Online Privacy: Congress, FTC vs. Microsoft, Google

RulerAccording to a recent USA TODAY/Gallup Poll survey, nearly 70% of Facebook members and 52% of Google users in the United States are either “somewhat” or “very concerned” about their online privacy while using those respective sites. In response to those growing concerns, an online privacy bill in the U.S. House of Representatives was introduced to in early February by Rep. Jackie Speier (D-CA).

The Do Not Track Me Online Act (H.R. 654) (PDF) would allow for the Federal Trade Commission (FTC) to require Web companies to provide some means for site visitors to opt out of online tracking. Consumers could prevent behavioral advertising companies from collecting their personal data, including names, mailing addresses, email addresses, and IP addresses. The FTC is also considering a “Do Not Track” database, similar to the “Do Not Call” database for telemarketers.

Numerous privacy advocacy organizations support the bill, including the Consumer Federation of America, U.S. Public Interest Research Group (U.S. PIRG), World Privacy Forum, the Center for Digital Democracy, and the American Civil Liberties Union (ACLU). Industry giants such as Microsoft and Google have a different stance, however, and support more of a self-regulatory approach. “I am always concerned about government regulation coming in early and choking off opportunity,” said Google Chief Executive Eric Schmidt.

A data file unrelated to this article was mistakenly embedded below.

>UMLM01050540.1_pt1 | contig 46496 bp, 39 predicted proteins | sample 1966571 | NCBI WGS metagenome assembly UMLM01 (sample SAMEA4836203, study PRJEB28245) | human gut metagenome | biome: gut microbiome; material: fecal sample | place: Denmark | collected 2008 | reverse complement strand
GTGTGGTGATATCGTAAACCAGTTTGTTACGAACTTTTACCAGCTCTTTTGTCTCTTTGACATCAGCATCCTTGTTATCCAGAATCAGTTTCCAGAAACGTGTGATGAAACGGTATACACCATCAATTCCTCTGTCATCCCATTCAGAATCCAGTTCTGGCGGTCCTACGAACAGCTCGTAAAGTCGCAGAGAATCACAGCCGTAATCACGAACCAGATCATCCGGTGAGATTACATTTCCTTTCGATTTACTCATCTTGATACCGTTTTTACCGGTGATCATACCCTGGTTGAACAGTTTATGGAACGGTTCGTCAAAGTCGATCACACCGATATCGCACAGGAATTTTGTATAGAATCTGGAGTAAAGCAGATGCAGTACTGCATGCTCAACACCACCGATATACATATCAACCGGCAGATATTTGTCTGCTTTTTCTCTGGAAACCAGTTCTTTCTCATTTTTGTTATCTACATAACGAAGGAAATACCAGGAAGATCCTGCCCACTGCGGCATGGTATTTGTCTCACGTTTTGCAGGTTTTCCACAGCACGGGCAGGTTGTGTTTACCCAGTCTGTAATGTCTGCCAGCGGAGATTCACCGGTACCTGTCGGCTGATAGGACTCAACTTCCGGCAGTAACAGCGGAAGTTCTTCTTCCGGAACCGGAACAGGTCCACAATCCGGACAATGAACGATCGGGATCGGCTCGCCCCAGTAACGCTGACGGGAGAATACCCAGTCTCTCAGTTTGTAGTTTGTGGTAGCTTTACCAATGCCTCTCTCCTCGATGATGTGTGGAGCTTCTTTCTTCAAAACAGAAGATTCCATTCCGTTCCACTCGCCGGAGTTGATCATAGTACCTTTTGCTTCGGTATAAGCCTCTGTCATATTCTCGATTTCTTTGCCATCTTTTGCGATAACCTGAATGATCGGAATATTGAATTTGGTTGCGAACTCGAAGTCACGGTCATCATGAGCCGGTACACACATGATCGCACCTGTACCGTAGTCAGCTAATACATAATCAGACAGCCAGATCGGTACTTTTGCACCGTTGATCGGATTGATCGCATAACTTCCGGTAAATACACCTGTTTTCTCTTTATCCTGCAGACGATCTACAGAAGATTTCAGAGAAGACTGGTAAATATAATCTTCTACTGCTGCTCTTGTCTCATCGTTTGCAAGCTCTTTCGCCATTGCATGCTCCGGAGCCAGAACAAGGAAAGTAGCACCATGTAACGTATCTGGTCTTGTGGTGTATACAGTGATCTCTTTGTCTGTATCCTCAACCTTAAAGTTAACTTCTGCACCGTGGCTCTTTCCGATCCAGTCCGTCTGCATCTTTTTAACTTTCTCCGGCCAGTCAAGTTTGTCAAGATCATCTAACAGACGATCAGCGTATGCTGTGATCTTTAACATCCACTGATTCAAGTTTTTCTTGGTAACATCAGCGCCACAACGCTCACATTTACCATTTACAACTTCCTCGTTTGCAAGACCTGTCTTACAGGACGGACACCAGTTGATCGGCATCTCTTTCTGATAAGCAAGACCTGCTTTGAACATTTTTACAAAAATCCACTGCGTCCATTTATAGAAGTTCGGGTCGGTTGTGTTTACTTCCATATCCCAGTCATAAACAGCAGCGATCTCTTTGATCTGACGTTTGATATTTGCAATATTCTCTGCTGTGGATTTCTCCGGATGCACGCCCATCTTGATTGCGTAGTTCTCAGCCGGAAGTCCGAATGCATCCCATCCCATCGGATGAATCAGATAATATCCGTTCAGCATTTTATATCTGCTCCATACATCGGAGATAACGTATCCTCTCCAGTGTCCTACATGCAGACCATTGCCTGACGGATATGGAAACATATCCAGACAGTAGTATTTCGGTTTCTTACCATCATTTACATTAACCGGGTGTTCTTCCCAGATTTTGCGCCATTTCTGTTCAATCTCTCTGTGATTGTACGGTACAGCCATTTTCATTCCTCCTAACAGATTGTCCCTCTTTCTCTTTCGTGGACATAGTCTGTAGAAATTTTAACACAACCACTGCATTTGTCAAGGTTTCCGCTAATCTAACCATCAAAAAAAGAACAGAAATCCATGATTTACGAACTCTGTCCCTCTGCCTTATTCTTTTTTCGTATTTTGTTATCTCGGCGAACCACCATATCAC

Rik van der Kooi, corporate vice president in Microsoft’s advertiser and publishers solutions group, said the industry needs to establish its own guidelines before the government regulations are instituted. “The key thing is that we act before others act on our behalf,” he said. “We will have to move from privacy to data as an asset.” Microsoft endorses a do-not-track system, and plans to add an anti-tracking tool to the next version of its Web browser, Internet Explorer 9.

At its annual meeting this past Sunday, media and technology trade group Interactive Advertising Bureau (IAB) announced that its online self-regulatory program will now be mandatory for its membership, which includes more than 500 companies such as Microsoft, Google, Yahoo, and Facebook. Another trade group, the Direct Marketing Association (DMA), made a similar announcement last month. DMA’s Self-Regulatory Program for Online Behavioral Advertising requires member organizations to include an opt-out link within their ads.

In a draft privacy report released December 1, 2010, however, the FTC indicated that self-regulatory appoaches cannot keep up with technology. National Journal technology blogger Juliana Gruenwald writes:

In calling for the creation of a do-not-track mechanism, the FTC report said technology has bypassed current self-regulatory approaches. The report also called for companies to build privacy into their products and services, provide adequate security for consumer information, limit collection and retention of data, and provide reasonable procedures to promote data accuracy. The commission left open for further comment whether Congress should pass legislation providing baseline privacy protections.